T-bill rates seen moving sideways

t bill rates seen moving sideways - T-bill rates seen moving sideways

RATES OF the Treasury bills (T-bills) on offer this week may inch down or remain unchanged on the back of high liquidity among investors and the central bank’s latest rate cut.

The Bureau of the Treasury (BTr) will offer P20 billion in T-bills on Monday: P5 billion each in 91-day and 182-day papers and P10 billion in 364-day securities.

A trader said T-bill yields may remain unchanged or move sideways on the back of strong liquidity in the financial system.

“There is still ample liquidity in the market. While inflation grew at a faster rate in October, it remained benign and within the government’s target for this year,” the trader said in an e-mail.

“The interest rates from the central bank could encourage more demand for short-term debt, especially for the 91-day tenor as investors are still waiting for better indicators of economic growth,” the trader added.

Another trader said T-bill rates may continue to decline slightly as investors prefer shorter tenors amid an uncertain economic environment, with coronavirus cases rising anew around the world.

“Investors will continue to park their excess cash on T-bills amid the low-interest environment and lack of better economic outlooks,” the second trader said in an e-mail.

The Treasury last week increased its award of T-bills as yields mostly declined on the back of strong liquidity and as investors continued to favor short-dated debt.

The BTr borrowed P22 billion via the T-bills it auctioned off on Monday, more than the programmed P20 billion, as the offer was over four times oversubscribed, with bids amounting to P80.407 billion.

Broken down, the BTr awarded P7 billion in 91-day papers, higher than the P5-billion program, as tenders reached P24.631 billion. The three-month debt fetched an average rate of 1.019%, down by 0.5 bp from the 1.024% seen in the previous auction.

The government accepted more bids from non-competitive investors for the three-month securities to take advantage of the lower average yield.

Meanwhile, the Treasury awarded P5 billion in 182-day T-bills as planned as bids for the tenor amounted to P22.246 billion. The six-month papers were quoted at an average rate of 1.443%, 1 basis point (bp) lower than the 1.453% logged in the previous offering.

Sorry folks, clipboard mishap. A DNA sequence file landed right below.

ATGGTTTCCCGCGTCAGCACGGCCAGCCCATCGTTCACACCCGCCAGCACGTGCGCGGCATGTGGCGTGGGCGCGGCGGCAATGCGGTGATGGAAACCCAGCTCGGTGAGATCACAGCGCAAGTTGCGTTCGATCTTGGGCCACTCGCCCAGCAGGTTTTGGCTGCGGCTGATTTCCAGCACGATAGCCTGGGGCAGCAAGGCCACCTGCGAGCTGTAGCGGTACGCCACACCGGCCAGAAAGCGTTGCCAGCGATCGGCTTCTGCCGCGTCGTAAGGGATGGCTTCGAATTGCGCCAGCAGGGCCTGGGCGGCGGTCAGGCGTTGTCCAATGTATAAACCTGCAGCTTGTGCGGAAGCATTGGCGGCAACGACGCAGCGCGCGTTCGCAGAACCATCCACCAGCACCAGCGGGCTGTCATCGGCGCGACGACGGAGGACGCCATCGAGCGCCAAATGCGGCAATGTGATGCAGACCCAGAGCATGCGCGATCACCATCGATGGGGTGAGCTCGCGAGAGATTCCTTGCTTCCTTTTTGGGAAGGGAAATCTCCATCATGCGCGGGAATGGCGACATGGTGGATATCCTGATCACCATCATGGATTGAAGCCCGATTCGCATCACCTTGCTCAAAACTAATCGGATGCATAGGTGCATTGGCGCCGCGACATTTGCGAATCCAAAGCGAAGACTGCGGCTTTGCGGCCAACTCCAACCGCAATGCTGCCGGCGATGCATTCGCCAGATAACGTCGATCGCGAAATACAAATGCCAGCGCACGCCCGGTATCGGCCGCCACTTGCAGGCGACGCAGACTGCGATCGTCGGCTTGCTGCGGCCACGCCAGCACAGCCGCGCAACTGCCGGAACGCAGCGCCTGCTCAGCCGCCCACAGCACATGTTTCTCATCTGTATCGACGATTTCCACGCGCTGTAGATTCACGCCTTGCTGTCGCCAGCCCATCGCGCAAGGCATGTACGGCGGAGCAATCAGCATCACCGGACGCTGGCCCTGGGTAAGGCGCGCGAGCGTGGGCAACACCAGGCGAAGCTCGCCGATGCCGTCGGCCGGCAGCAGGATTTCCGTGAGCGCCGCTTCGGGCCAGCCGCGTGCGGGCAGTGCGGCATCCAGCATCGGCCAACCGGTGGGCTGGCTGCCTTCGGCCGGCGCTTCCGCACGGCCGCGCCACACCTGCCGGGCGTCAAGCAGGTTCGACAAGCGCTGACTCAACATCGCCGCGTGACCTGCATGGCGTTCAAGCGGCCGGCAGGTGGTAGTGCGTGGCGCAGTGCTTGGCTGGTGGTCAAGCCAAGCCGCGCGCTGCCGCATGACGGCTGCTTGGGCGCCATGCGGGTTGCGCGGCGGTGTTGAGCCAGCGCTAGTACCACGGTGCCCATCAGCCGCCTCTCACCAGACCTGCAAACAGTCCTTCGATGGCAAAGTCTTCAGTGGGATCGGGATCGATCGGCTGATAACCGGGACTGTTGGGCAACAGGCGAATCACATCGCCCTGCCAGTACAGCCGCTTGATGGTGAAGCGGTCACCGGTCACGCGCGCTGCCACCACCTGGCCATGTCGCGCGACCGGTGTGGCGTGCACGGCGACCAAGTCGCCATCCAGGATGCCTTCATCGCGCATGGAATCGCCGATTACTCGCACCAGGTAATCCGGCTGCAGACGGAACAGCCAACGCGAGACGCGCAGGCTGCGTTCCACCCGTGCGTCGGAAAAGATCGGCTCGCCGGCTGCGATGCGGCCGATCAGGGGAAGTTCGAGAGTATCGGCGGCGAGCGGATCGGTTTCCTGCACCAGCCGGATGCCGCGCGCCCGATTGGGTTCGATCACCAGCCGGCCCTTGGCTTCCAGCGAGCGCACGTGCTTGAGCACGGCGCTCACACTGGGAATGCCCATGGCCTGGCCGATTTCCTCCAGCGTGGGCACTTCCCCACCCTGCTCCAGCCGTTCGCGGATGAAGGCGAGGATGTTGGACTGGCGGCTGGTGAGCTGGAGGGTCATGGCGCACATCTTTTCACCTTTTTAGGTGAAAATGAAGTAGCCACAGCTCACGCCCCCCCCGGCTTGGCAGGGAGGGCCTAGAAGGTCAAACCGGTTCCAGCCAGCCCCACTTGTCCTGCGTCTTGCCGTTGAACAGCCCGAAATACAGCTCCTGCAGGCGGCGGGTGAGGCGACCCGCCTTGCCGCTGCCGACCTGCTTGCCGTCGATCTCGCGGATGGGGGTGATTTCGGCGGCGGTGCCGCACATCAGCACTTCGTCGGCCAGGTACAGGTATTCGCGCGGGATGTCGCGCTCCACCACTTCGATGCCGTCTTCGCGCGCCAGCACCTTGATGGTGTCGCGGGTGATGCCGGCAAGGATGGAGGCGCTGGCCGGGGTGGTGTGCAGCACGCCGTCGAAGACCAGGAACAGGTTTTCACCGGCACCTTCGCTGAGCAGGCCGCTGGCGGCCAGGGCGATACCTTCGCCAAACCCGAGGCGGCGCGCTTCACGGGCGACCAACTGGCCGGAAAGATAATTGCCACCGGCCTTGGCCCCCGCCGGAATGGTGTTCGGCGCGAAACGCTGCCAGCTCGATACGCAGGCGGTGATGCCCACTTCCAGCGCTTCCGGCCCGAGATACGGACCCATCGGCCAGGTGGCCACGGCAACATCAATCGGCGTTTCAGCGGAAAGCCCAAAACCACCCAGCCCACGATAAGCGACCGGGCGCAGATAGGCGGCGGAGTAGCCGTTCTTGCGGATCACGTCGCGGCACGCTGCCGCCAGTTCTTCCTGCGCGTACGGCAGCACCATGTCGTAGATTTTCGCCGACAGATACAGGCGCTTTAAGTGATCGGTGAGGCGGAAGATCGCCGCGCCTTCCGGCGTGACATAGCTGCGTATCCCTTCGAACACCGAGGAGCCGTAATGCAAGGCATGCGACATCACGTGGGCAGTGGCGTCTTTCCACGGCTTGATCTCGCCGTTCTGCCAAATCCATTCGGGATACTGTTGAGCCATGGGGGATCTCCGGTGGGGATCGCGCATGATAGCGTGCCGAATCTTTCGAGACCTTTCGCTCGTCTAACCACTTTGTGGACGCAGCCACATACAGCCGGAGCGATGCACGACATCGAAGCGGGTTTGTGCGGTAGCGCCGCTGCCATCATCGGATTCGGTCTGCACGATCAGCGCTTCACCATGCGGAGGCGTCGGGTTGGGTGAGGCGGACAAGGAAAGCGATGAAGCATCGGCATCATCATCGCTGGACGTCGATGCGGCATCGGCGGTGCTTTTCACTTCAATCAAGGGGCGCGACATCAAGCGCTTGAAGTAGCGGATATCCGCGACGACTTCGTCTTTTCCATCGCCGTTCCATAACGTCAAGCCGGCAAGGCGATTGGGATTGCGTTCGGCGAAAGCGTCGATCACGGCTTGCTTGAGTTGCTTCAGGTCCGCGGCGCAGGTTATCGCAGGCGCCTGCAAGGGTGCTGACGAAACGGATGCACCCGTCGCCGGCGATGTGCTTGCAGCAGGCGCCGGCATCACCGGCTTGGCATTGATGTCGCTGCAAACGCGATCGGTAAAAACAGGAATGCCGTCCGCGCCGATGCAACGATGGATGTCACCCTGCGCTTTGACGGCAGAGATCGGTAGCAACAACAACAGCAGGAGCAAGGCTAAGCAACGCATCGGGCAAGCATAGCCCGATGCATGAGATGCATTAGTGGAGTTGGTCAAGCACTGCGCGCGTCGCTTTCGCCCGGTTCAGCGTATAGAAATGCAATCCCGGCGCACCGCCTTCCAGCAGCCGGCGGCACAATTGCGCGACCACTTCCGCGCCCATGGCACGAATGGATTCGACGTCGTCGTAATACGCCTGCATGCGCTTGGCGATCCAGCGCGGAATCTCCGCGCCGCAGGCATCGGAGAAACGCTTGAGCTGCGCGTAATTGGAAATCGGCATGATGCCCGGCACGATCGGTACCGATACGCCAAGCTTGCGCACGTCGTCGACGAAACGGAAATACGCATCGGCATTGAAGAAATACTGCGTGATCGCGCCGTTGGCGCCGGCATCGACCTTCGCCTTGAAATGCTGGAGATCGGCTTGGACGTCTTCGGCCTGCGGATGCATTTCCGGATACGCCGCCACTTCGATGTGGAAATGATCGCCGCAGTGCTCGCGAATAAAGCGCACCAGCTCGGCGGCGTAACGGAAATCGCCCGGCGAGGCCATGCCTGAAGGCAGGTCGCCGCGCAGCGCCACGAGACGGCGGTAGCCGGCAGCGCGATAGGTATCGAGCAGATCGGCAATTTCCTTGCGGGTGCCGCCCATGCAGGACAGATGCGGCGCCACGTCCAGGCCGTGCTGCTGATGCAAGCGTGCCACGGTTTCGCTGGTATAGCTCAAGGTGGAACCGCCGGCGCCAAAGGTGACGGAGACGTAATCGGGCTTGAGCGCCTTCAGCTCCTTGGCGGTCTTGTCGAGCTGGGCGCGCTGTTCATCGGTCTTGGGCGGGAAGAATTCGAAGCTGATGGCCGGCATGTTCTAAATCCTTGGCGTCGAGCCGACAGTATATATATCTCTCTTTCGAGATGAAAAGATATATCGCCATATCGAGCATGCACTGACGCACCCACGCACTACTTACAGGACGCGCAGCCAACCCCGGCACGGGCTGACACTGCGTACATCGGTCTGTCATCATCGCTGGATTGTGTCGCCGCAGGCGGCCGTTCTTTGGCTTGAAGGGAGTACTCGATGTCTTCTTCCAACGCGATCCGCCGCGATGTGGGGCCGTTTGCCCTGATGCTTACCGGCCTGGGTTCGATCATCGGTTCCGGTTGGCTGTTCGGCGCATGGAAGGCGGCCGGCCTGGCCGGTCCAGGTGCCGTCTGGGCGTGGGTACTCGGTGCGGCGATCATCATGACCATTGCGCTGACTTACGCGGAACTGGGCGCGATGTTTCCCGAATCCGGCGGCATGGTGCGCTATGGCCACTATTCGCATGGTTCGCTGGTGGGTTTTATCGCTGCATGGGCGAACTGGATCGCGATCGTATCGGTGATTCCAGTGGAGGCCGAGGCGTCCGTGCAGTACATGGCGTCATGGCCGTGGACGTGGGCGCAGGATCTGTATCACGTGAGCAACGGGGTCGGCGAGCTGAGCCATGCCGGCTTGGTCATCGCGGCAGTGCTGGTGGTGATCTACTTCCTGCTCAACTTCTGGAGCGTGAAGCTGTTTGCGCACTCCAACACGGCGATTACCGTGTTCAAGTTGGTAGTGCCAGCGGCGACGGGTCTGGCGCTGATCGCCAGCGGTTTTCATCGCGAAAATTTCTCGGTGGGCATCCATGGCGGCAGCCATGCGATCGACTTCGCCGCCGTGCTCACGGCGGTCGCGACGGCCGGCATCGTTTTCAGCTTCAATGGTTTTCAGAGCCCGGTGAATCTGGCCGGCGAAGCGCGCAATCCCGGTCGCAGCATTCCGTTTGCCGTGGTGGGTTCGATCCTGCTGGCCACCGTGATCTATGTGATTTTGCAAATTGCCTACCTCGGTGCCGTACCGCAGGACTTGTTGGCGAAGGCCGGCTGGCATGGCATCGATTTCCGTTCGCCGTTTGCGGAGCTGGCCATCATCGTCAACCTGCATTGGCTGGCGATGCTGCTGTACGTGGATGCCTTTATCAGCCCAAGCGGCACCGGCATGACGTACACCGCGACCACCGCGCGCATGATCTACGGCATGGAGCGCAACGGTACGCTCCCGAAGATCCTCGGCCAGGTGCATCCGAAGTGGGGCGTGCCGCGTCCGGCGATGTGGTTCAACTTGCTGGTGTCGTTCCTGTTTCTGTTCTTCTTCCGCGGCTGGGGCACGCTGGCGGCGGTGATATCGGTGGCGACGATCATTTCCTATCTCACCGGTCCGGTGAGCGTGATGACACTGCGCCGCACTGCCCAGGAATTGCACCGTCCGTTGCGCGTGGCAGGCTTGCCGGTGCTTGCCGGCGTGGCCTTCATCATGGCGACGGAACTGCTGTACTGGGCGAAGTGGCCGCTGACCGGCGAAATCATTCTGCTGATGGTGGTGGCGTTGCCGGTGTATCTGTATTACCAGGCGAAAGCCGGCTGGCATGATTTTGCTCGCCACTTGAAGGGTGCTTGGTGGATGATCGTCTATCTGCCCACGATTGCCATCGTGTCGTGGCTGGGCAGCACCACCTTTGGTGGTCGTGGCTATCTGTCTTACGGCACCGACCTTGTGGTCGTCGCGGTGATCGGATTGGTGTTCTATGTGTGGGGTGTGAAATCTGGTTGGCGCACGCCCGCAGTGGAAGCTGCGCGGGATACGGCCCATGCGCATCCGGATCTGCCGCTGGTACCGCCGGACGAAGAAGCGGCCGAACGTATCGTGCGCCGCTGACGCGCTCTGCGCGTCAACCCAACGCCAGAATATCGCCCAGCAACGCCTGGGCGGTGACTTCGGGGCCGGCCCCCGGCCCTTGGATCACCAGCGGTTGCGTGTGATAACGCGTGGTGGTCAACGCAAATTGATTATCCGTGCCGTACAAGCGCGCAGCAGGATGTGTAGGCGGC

Lastly, the government borrowed the programmed P10 billion via 364-day T-bills as tenders reached P33.53 billion. The average rate of the one-year securities was steady at 1.745%.

At the secondary market on Friday, the 91-day, 182-day and 364-day T-bills were quoted at 1.084%, 1.429% and 1.758%, respectively, based on the PHL Bloomberg Valuation Reference Rates published on the Philippine Dealing System’s website.

Inflation rose to its fastest pace in three months in October, the government reported earlier this month.

Preliminary data from the Philippine Statistics Authority showed headline inflation at 2.5% in October, picking up from the 2.3% pace the month before.

The October inflation result marked the fastest pace in three months or since the 2.7% reading in July 2020.

Year to date, inflation settled at 2.5%, still within the central bank’s 2-4% target this year.

Meanwhile, the Bangko Sentral ng Pilipinas (BSP) unexpectedly cut benchmark rates to new record lows on Thursday, the fifth reduction this year, citing the continued uncertainty caused by a fresh surge in coronavirus cases globally and the impact of recent typhoons on the struggling economy.

The Monetary Board on Thursday trimmed the rates on the BSP’s overnight reverse repurchase, lending, and deposit facilities by 25 bps to 2%, 2.5%, and 1.5%, respectively. 

The latest easing move followed a “prudent pause” by the central bank since its June meeting. The central bank has already cumulatively lowered interest rates. The central bank also upgraded its inflation forecast this year to 2.4% from the 2.3% it gave in the October meeting.

On the other hand, the inflation outlook for 2021 and 2022 were lowered to 2.7% (from 2.8%) and 2.9% (from 3%), respectively, due to the slower-than-expected pickup in domestic activity, the decline in global crude oil prices, and the strengthening of the peso.

The Treasury plans to borrow P140 billion from the domestic market this month: P80 billion in weekly T-bill auctions and P60 billion in fortnightly Treasury bond auctions.

It is also offering another tranche of Premyo bonds to raise at least P3 billion. The offer period is set to run from Nov. 11 to Dec. 18.

The government wants to raise around P3 trillion this year from local and foreign lenders to help fund its budget deficit, which is expected to hit 9.6% of the country’s gross domestic product. — KKTJ

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